The University of Innsbruck is perhaps best known to many North Americans for its faculty of theology. The Alma Mater Oenipontana has taught students from all over the world (the U.S., Latin and South America, Central, Northern and Eastern Europe, particularly Slovenia and Poland). Its faculty produced famous graduates, such as Bishops Johann Tomazic of Maribor (Slovenia), Josef Slipyj of Lwow/L'viv (Poland, today Ukraine), and the Jesuits Ignacio Ellacuria and Segundo Montes, who espoused the struggle of the peasants in El Salvador and were murdered by the army in 1989. Innsbruck, one has to recall, was a hub of Catholic activity. Many a Tyrolean student was staunchly opposed to nationalist German clubs.
The description of anti-semitic Burschenschaften such as Athenia, Germania, and others, is a fascinating portrayal of the recent political past. Little attention has been paid by modern scholars to the development of such groups and their effect on Austrian society in the late nineteenth century. By then the university was in the forefront of political events and Innsbruck was in the midst of German-Italian language convulsions. The fact that Vienna did not prosecute xenophobic students holding sway over academe led to open violence and death; one person was killed. As a result, the Italian law faculty which should have opened its doors did not, and many an Italian speaking student left the city to complete their studies in nearby Padova or Pavia (1903). Far too few theologians or, for that matter, members of the Catholic Church spoke out against the rising wave of intolerance.
The case of Richard Fuchs, M.D., is a symbolic reminder of nationalist hysteria and academic cowardliness. He was called from Prague to the post of Assistant in General and Experimental Pathology, but was forced to resign because of his Jewish faith in 1900. There were many others who at one time or another shared a similar experience: the chemist Josef Herzig, the jurist Armin Ehrenzweig, the philosopher Oskar Kraus, and the meteorologist Victor Conrad (pp. 189-91).
Most of the students of the university came from the Tyrol, Vorarlberg, Salzburg, a few from Vienna, and some from northern Italy and Switzerland. As a consequence, the Jewish student population of the university was small. In 1921, it was barely around one percent of a total population of 2,015 students (p. 304).
While the University of Innsbruck should not be seen as a bastion of Austrian Nazism--after all, Innsbruck had a population that was traditionally pro-Habsburg and devoutly Catholic--its rector and deans were nonetheless cowed by nationalist hysteria long before 1918. They were simply afraid to speak out. The dissolution of the monarchy in 1918 left the university chronically underfunded. Its faculties were understaffed, the laboratories were underequipped, and its libraries were left without adequate means to buy books and journals.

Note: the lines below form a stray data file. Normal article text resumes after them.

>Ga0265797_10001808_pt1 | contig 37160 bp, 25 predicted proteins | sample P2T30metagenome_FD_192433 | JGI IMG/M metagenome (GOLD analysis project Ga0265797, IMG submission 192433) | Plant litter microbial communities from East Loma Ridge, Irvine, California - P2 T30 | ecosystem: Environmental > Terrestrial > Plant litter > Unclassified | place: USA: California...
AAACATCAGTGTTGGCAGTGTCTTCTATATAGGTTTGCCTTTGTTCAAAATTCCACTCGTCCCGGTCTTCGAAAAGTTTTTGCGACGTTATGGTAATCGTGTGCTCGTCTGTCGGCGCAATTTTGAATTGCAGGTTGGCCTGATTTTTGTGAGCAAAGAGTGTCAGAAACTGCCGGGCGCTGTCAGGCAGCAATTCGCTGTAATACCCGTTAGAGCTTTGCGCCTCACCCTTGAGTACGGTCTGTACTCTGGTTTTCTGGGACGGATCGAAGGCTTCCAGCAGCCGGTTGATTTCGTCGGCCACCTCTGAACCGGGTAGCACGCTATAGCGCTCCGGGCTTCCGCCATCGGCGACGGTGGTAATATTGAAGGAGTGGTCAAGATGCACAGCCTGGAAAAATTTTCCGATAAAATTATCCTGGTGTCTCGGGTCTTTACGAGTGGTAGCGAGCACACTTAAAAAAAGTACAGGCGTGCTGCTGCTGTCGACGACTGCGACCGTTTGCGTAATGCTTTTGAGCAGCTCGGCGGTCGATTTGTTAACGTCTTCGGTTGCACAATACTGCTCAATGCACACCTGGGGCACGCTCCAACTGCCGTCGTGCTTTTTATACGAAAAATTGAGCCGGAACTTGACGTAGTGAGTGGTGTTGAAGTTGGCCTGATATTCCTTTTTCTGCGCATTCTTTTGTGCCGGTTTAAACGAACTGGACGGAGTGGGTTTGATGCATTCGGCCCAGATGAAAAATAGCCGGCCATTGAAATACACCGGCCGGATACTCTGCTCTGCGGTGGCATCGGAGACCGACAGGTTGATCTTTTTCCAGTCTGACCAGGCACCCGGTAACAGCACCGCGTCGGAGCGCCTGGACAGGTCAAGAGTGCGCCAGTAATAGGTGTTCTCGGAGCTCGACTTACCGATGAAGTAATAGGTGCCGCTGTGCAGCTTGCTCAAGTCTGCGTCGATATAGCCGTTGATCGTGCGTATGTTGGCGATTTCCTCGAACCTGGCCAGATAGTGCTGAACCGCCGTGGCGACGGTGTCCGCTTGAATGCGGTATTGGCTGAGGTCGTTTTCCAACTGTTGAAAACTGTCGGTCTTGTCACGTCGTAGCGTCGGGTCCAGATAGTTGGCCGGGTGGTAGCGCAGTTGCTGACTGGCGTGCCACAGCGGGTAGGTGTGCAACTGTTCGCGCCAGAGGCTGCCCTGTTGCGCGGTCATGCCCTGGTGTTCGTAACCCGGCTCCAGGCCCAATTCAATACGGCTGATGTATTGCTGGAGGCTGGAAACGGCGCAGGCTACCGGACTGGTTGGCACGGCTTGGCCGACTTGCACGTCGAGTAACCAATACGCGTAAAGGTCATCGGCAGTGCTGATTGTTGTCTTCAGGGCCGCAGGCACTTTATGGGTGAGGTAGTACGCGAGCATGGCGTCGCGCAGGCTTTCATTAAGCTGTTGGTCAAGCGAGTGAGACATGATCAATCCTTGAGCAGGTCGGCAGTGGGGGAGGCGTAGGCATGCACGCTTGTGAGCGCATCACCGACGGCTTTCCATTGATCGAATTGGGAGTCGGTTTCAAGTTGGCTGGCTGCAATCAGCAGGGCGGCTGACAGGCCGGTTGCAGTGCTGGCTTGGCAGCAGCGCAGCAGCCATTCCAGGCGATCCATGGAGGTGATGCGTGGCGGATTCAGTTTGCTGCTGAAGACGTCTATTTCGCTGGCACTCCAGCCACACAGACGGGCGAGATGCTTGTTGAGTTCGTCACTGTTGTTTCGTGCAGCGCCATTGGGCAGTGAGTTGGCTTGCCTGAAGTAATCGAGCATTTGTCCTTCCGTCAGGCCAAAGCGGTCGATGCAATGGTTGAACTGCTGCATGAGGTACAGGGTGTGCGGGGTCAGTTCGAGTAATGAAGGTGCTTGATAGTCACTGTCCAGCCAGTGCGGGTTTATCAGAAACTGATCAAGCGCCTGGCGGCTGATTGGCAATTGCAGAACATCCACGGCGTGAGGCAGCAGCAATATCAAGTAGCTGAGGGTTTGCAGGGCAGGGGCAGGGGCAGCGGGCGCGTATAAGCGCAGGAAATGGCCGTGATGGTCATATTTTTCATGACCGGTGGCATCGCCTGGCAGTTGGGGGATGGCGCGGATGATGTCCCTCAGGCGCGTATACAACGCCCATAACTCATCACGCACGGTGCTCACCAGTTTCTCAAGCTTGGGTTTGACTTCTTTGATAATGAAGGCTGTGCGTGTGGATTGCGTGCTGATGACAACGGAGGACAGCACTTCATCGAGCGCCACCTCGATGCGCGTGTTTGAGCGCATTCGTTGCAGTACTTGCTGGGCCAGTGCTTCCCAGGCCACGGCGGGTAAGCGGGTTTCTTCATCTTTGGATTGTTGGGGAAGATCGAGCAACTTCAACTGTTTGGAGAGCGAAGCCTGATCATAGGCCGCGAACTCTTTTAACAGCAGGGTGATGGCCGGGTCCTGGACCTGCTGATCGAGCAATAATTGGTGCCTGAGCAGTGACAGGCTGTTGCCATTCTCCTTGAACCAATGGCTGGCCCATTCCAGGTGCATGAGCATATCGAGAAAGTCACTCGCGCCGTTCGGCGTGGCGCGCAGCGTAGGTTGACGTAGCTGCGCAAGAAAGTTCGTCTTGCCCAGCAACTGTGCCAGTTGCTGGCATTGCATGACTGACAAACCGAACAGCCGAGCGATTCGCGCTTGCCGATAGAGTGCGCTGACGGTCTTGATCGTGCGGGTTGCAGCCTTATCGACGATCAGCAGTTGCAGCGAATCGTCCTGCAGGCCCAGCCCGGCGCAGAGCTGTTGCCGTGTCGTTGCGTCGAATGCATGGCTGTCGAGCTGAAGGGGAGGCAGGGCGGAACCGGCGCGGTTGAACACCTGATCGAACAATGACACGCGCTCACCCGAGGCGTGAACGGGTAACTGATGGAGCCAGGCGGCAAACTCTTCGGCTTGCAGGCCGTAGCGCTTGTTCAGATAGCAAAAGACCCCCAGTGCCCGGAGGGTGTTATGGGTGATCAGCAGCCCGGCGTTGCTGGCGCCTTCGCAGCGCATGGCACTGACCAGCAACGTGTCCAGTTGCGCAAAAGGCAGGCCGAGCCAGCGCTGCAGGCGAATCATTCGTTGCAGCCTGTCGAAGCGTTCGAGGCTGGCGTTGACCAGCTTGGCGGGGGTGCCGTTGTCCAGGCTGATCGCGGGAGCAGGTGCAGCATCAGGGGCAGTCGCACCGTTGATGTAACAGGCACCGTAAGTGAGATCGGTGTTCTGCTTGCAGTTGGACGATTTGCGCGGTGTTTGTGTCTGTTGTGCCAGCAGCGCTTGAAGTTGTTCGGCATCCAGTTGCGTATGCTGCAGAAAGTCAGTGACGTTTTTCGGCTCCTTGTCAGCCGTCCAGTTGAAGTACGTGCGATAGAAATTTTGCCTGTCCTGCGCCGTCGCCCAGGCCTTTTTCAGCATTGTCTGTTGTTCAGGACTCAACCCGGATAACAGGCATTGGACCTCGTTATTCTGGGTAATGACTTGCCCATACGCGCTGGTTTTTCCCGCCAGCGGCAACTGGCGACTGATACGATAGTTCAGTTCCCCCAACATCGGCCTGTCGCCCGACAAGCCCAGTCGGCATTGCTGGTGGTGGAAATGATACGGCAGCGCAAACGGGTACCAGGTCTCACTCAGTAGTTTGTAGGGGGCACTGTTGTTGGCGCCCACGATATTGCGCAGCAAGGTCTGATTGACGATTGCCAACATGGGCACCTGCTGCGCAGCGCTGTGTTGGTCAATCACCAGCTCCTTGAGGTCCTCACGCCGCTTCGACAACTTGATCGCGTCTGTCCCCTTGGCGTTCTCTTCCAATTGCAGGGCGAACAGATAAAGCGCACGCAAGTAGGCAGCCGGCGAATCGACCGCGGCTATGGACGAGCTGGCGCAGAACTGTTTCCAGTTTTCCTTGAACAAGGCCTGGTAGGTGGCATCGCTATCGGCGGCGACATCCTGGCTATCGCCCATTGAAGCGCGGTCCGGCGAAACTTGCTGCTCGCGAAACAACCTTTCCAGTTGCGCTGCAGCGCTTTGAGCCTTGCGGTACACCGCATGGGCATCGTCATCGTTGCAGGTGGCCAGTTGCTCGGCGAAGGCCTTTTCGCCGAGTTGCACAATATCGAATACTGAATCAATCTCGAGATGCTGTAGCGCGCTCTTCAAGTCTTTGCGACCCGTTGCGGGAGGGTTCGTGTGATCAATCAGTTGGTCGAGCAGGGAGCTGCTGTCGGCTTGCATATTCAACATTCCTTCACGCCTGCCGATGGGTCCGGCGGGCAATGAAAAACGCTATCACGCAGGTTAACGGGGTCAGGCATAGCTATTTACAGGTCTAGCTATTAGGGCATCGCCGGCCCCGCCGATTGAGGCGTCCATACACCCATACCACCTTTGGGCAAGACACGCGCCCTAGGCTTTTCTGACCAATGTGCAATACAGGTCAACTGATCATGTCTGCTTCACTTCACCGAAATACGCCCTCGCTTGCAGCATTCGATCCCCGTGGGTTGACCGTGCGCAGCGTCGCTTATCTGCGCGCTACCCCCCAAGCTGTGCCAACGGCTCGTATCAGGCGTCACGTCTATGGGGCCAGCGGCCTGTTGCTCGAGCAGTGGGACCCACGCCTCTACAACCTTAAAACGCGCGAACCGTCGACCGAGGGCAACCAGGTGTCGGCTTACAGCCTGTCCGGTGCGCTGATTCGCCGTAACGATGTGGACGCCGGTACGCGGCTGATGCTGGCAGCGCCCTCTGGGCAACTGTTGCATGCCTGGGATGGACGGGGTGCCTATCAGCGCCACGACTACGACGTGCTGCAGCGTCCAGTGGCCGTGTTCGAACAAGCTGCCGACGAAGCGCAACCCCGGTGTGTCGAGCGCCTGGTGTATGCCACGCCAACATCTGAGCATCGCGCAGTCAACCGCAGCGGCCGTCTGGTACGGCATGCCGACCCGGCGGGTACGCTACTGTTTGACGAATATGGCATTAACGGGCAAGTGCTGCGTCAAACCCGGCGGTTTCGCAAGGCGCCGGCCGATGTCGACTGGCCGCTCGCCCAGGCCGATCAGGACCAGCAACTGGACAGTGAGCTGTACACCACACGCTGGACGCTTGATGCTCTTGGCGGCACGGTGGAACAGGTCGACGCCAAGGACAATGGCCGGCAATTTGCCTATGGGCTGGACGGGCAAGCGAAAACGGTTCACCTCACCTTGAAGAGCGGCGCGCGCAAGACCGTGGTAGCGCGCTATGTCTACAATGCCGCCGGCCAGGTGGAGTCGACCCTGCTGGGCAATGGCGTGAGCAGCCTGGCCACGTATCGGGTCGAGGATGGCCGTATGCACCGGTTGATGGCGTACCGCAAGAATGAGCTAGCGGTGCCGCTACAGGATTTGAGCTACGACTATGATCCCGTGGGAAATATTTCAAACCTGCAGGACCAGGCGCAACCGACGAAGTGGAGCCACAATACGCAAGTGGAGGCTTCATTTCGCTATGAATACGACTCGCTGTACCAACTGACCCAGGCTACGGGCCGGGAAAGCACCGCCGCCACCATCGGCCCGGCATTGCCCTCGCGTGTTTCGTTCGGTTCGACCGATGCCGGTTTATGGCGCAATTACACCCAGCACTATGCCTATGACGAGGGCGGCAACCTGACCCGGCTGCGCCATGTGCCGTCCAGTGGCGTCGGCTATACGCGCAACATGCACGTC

After the Anschluss in 1938, the university was quickly integrated into the Nazi state and turned into an openly racist Alpenuniversität. A dozen professors (including a Jesuit) were dismissed. Those opposed to the Third Reich were eventually found, tried, and murdered.
Still, on the day of the annexation, the Catholic student union called for an independent Austria and the faculty of theology went into a self-imposed exile to Sitten, in Switzerland (1938-1945). This is a particularly worthwhile theme to focus on. Whereas Oberkofler and Goller have admirably centered on the main issues of the university and its life, much work still needs to be done to do justice to a period of recent history which seemingly many an Austrian prefers to ignore.
The book is by no means an even work, as it attempts to deal with too many issues in its 329 pages of text. Still, it is a most useful addition to intellectual history. Its strength lies in its original documentation, which makes for some fascinating reading. Unfortunately, the quality of the book binding leaves much to be desired. After repeated use, many of its pages simply fell out. This is a shortcoming for which the publisher should be held responsible. The Geschichte der Universität Innsbruck (1669-1945) is to be highly recommended in a hard cover edition since it contributes significantly to a sadly neglected area of university history.
. Ignatz De Luca, "Versuch einer akademischen gelehrten Geschichte von der Kaiserl. koeniglichen Leopoldinischen Universität zu Innsbruck," Journal der Litteratur und Statistik (Innsbruck, 1782).
. See Jakob Probst, Geschichte der Universität in Innsbruck seit ihrer Entstehung bis zum Jahre 1860 (Innsbruck: Wagner'sche Buchhandlung, 1869).
. This is a most useful book with a wealth of information. 300 Jahre Universitas Oenipontana: Die Leopold-Franzens-Universität zu Innsbruck und ihre Studenten. Zur 300- Jahr-Feier (Innsbruck: Tiroler Nachrichten, 1970). See pp. 15-264.
. See Peter Wozniak, "Count Leo Thun: A Conservative Savior of Educational Reform in the Decade of Neoabsolutism," Austrian History Yearbook 26 (1995), pp. 69-72.
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Dieter Halbwidl. Review of Oberkofler, Gerhard; Goller, Peter, Geschichte der UniversitÖ¤t Innsbruck (1669-1945).